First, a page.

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The Vicious Cycle of Poverty and Behavioral Health
By Steven S. Kast

In America today, 44.7 million adults live with a mental illness, 20.1 million adults and teens have a substance use disorder, and 8.2 million people struggle with both. Recent school shootings in Sante Fe, Texas and Parkland, Florida bring a spotlight on mental health services. While behavioral health problems can affect people regardless of race, religion, location, or income, the most vulnerable population is those living at the poverty level. Understanding the vicious cycle of poverty and behavioral health issues can help us develop programs and interventions that can address the root causes and heal those in need.

According to the U.S. Census Bureau, 43.1 million Americans live in poverty. Of those, 18.5 million live in deep poverty, with a household income of less than half the poverty threshold, which is $12,486/year for a single individual and $24,339/year for a family of four with two children. In Virginia, 39 percent of households struggle to afford basic household necessities, defined as ALICE, an acronym for Asset Limited Income Constrained Employed.

Locally the ALICE population reaches as high as 57%, and with little financial resources available, it is easy to see how, if faced with substance use or mental illness, this population would have a hard time getting the treatment they need. The most recent Greater Virginia Peninsula Homelessness Consortium (GVPHC) ‘Point in Time Count’ reported 13 percent of the 439 persons who were identified as experiencing homelessness reported having a serious mental illness, which is a major reason for housing insecurity or homelessness.

In fact, this population may actually be more susceptible to addiction than other populations. According to the Centers for Disease Control and Prevention (CDC), people on Medicaid and other people with low incomes are at a higher risk for prescription drug overdose than others. That may be because people on Medicaid are prescribed opioids at higher doses and longer durations (thus increasing their risk of addiction) than those in higher income brackets. Or it may be because they struggle with relationships, have become isolated from strong family and social ties, and turn to drugs or alcohol for relief.

Whether they need help with substance use or mental illness, this population may struggle to afford a car or other transportation to get to a doctor or treatment facility. Even with federal subsidies, they may not be able to pay for insurance that could cover the treatment or medication they need. They may simply not be able to afford to take time off from a job, pay for treatment or buy medication, even if they have insurance.

Research shows that as income increases, the percentage of those with serious mental health problems decreases. While 8.7% of adults with income below the poverty line have serious psychological distress, only 1.2% of those with income at or above 400% of the poverty line do. This leads us to believe that having greater income can lead to living healthier lives and experiencing less behavioral health issues. United Way of the Virginia Peninsula is working to help individuals living in poverty access treatment, increase social supports and build stronger more equitable communities.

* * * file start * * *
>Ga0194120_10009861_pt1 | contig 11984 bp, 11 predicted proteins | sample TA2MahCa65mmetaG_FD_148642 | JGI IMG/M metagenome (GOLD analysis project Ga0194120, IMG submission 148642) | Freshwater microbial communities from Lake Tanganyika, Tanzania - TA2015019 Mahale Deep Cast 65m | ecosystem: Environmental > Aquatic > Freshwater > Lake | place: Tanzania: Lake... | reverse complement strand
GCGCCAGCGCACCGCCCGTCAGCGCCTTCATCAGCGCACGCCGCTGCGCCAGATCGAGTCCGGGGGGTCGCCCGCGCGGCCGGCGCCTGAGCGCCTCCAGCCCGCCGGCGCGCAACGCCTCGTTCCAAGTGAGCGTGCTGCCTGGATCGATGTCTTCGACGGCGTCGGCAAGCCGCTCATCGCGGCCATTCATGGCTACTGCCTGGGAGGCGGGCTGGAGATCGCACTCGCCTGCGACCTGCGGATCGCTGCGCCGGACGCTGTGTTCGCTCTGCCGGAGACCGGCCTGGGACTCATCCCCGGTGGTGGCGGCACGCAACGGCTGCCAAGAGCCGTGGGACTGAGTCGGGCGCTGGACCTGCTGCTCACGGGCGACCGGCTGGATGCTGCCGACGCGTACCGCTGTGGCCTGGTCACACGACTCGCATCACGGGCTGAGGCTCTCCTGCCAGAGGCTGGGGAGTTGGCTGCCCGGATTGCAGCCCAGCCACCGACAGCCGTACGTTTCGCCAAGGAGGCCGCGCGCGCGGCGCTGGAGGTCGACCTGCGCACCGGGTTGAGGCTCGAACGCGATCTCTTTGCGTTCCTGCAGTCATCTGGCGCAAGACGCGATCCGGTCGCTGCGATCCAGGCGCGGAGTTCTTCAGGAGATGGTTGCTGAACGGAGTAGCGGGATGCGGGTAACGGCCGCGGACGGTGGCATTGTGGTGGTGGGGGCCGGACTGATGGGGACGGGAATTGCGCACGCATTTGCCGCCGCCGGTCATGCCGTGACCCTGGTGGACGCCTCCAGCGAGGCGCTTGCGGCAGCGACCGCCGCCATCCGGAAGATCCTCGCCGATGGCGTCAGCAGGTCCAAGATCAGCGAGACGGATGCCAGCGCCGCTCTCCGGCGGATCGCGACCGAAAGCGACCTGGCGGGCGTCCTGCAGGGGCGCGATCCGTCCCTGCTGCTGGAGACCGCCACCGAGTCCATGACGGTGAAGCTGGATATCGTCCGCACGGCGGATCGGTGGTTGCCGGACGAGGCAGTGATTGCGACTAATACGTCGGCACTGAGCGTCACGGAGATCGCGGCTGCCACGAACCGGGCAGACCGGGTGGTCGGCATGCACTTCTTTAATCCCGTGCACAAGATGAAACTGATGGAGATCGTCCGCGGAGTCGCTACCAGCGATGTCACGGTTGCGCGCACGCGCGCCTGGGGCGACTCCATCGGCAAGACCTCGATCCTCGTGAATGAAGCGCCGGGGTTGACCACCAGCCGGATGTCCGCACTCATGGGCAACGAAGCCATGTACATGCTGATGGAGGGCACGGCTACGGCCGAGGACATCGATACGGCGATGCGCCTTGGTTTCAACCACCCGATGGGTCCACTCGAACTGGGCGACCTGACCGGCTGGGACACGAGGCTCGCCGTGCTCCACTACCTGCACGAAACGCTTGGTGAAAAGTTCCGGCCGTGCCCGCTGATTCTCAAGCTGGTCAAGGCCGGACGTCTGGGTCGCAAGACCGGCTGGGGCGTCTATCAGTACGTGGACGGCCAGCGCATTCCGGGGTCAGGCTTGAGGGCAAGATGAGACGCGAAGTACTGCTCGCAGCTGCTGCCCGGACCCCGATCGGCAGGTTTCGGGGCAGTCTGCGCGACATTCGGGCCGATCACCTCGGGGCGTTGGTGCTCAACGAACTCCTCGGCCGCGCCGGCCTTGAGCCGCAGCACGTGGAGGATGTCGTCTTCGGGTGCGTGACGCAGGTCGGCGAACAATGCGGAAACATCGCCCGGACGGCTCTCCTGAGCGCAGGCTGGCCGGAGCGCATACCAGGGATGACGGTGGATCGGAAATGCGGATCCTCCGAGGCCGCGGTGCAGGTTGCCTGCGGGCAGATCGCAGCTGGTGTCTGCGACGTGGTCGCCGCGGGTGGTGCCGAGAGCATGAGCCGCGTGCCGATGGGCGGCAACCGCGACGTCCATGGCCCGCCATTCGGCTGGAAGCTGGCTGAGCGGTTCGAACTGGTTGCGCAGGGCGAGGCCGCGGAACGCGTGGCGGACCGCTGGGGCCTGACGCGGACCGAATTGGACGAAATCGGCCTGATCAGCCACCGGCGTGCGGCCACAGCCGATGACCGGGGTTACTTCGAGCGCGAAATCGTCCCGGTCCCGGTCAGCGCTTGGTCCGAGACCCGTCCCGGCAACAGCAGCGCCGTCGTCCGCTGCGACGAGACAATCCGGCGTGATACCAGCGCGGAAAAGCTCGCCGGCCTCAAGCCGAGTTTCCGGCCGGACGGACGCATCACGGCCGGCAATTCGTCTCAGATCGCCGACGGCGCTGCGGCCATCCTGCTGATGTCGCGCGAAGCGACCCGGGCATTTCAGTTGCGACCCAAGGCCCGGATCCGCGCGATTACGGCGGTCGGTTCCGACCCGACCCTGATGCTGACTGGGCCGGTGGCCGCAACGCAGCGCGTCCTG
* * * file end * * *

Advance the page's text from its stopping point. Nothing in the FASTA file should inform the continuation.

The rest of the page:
Those who struggle with depression, anxiety, bipolar disorder or other mental illness, or are using drugs or alcohol, will find it difficult to work effectively and consistently and may not be able to hold a steady job. Due to their illness or disorder, they may also lose or cut ties with family and friends who might be able to help them financially or otherwise. With this social isolation often comes increased substance abuse or mental health problems.

The good news is that we are starting to see a wave of new innovative programs at a federal and at a local level. Recent decisions at the State level should enhance mental health services and help connect those with serious mental illnesses to critical services. United Way of the Virginia Peninsula has dedicated its resources to alleviating poverty, and in conjunction with government, corporations and not for profit agencies, is working toward ensuring everyone has access to sufficient and respectful health care services.

Mental illness and substance use impact all communities, and we know that it will take the community to help address this problem. A major step has been the proclamation by local councils and boards to promote a region of kindness to tap into the human spirit to lift others and strengthen our community. United Way realizes kindness alone will not heal the mentally ill or alleviate poverty, but change is possible through the generosity of the community and willingness to work together. "Always be kind, for everyone is fighting a hard battle”- Plato.

Steven S. Kast is President and CEO of the United Way of the Virginia Peninsula

 





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